Learn about the salmon life cycle, and look for pink salmon spawning, at the Tsolum River Walk, Sept. 24. Learn about the salmon life cycle, and look for pink salmon spawning, at the Tsolum River Walk, Aug. 22.

Tsolum River summer levels continue to drop with rising temperatures

  • Aug. 9, 2018 12:30 p.m.

With the continuing hot and dry weather, water levels in the Tsolum River continue to drop and temperatures rise.

Hot and dry conditions can place more stress on aquatic life in the river, especially on salmonids such as Coho Salmon and Rainbow/Cutthroat trout.

The Tsolum River Restoration Society has had mortalities reported along the river; if you see any dead fish the organization would like to hear about it. Rearing fish prefer shallow stream margins or side channels, but they are more vulnerable to dropping water levels in these areas and may become stranded or separated from the main channel.

If isolated ponds completely dry up, the fish perish. While stranded fish may provide food for other predators that reside near the river, large-scale stranding can have an impact on the local population.

There are many agricultural, irrigation, and domestic water license holders on the river who have permits in place to remove ground or surface water from the Tsolum River.

We would like to urge water users to conserve water use so that there is enough flow for fish that need sufficient flows to survive.

The Tsolum River Restoration Society monitors total flow in the mid part of the watershed downstream of Dove Creek during the summer months to check whether we have reached a critical low flow in the river. In the meantime, we would like to ask water users to conserve if at all possible.

Coho Salmon spend at least one year in freshwater, mainly in smaller tributaries. Maintaining flows and keeping temperatures cool over the summer is extremely important for their survival. Landowners can do their part by maintaining tree buffers along the edges of streams and ditches, preserving wetlands and keeping livestock out the streams.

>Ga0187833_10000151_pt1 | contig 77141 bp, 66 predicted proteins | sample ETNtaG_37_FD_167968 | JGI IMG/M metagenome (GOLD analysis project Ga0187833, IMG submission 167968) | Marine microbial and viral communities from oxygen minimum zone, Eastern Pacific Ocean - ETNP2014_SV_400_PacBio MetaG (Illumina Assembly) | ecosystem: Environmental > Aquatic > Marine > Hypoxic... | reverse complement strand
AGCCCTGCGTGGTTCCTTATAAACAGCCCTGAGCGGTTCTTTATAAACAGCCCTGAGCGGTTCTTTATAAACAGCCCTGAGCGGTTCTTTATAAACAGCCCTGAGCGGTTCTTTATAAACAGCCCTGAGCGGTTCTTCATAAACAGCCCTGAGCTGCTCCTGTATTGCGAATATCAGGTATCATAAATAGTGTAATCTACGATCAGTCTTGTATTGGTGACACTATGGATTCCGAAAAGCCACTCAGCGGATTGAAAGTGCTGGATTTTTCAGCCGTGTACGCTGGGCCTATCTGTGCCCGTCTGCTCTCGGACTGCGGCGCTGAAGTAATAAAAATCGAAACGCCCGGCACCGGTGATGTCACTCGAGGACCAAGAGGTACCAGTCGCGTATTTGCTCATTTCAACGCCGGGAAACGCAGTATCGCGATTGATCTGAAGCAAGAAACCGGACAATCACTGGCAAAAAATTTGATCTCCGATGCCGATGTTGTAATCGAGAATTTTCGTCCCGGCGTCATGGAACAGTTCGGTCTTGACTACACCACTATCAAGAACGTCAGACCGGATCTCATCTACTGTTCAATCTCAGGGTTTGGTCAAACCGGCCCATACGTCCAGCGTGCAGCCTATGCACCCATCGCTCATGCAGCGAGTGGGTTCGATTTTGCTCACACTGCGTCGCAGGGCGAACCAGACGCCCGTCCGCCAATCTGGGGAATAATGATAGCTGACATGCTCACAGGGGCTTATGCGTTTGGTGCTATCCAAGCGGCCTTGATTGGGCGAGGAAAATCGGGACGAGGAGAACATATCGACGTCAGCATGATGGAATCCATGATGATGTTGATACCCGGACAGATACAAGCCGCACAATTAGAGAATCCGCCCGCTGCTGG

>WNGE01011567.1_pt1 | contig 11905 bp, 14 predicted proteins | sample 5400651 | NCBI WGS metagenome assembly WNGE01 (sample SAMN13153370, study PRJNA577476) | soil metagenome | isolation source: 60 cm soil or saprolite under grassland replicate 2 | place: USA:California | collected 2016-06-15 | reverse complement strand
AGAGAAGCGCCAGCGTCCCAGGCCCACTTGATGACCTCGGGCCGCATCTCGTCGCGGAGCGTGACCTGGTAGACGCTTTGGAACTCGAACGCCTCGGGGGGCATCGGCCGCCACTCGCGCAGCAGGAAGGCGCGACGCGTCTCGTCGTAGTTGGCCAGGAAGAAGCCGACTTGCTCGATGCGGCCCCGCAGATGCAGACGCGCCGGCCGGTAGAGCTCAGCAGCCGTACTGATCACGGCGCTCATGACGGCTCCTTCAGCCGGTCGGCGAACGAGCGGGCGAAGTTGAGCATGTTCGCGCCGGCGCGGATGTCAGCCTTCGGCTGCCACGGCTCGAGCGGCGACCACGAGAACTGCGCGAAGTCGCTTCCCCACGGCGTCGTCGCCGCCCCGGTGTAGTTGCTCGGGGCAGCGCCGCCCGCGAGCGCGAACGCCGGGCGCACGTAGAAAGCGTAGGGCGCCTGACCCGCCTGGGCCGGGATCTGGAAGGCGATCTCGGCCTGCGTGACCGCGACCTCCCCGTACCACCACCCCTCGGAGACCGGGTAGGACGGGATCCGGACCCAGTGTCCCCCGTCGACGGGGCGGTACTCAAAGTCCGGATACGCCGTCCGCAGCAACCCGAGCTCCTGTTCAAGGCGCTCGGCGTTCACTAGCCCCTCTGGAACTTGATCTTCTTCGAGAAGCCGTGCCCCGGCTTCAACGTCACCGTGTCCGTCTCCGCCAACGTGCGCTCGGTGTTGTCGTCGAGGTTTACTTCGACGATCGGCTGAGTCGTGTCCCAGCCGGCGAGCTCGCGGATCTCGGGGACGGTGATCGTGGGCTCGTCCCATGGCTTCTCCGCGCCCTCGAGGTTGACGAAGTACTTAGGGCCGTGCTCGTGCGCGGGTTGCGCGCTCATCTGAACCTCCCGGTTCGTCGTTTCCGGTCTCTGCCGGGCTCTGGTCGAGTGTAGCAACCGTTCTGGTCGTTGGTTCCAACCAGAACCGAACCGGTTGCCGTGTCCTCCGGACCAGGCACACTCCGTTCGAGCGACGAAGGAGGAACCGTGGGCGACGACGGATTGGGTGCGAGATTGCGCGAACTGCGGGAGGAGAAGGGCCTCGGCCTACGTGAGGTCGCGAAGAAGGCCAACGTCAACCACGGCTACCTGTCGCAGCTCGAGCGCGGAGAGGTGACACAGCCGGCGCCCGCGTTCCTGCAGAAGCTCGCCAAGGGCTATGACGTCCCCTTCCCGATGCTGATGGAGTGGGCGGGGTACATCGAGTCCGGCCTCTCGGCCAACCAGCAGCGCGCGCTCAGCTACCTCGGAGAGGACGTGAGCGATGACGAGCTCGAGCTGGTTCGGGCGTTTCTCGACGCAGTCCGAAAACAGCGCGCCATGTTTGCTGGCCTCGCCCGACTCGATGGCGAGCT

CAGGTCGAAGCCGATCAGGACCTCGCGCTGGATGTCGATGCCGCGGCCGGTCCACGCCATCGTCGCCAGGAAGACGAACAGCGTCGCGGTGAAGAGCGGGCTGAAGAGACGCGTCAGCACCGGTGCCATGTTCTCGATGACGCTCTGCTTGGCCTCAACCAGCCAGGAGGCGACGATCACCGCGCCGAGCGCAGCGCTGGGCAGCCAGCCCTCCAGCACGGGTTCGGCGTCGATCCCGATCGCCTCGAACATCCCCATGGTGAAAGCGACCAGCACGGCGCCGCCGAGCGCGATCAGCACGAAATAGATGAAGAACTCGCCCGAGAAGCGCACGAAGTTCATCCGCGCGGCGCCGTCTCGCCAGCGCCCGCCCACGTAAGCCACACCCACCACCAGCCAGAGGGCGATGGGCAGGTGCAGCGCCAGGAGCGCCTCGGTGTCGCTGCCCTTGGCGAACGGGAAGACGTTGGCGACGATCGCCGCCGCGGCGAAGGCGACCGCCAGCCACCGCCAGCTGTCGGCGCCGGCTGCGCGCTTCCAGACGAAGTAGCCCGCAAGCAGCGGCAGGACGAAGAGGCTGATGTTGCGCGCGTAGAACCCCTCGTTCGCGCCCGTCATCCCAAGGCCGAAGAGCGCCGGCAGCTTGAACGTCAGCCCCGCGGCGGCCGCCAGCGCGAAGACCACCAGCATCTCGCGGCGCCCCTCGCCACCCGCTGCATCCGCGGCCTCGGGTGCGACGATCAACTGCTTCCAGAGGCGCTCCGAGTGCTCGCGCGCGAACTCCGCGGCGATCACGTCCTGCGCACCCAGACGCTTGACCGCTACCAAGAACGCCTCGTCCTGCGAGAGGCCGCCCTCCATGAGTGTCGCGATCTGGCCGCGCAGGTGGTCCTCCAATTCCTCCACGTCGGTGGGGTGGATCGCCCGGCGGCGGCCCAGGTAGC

* * *

One of our regular spring activities is to monitor the out-migration of fish from the Tsolum River by using a rotary screw trap that intercepts the fish as they head down the river to the ocean.

This year we estimated more than 220,000 Pink fry, 32,000 Chum fry, 2,500 Coho smolts, 1,600 Coho fry, and 600 Steelhead/Rainbow. These numbers are conservative since the trap had to be temporarily pulled out of the river between April 7 to 17 due to high rains and flows, so fish out-migrating during that period were not counted.

This year we also set up counting fences in Portuguese Creek and Finlay Creek to help us understand to what degree these smaller streams contribute to overall watershed productivity. We counted 910 Coho smolts in Finlay Creek between April 23 and May 20th. Portuguese Creek had 2,712 Coho smolts, 224 Coho fry, and 40 Rainbow smolts. These high numbers indicate that these smaller tributaries provide very productive and important fish habitat. The fences were installed later than planned in both creeks due to high flows so actual numbers are likely higher than our monitoring indicates.

Remember the Tsolum River is closed to all fishing (including catch and release) while the salmon and trout stocks recover from over 40 years of acid mine drainage that leached from the abandoned copper mine near Mt. Washington into the Tsolum River.

The mine site cover that was installed in 2010 resulted in immediate improvements to water quality, but the fish populations have not recovered to a level that can sustain fishing. Please respect and join our efforts to restore fish stocks and help the river recover. Refer to the Freshwater Fishing Regulations for up to date information on other fishing opportunities in our area.

On Wednesday, Aug. 22, at 10 a.m., the TRRS is offering a guided public riverside walk along the Tsolum River. This easy, all ages walk will take you along the trails in the Comox Exhibition area, where you will learn about salmon habitat, riparian habitat and the history of the Tsolum River.

Meet at the curling rink at 10am. The walk is free to members of the TRRS (you can buy an annual membership on site for $10), $5 for individuals, or $15 for families. For more information on this walk, email Caroline Heim at trrs.educationoutreach@gmail.com.

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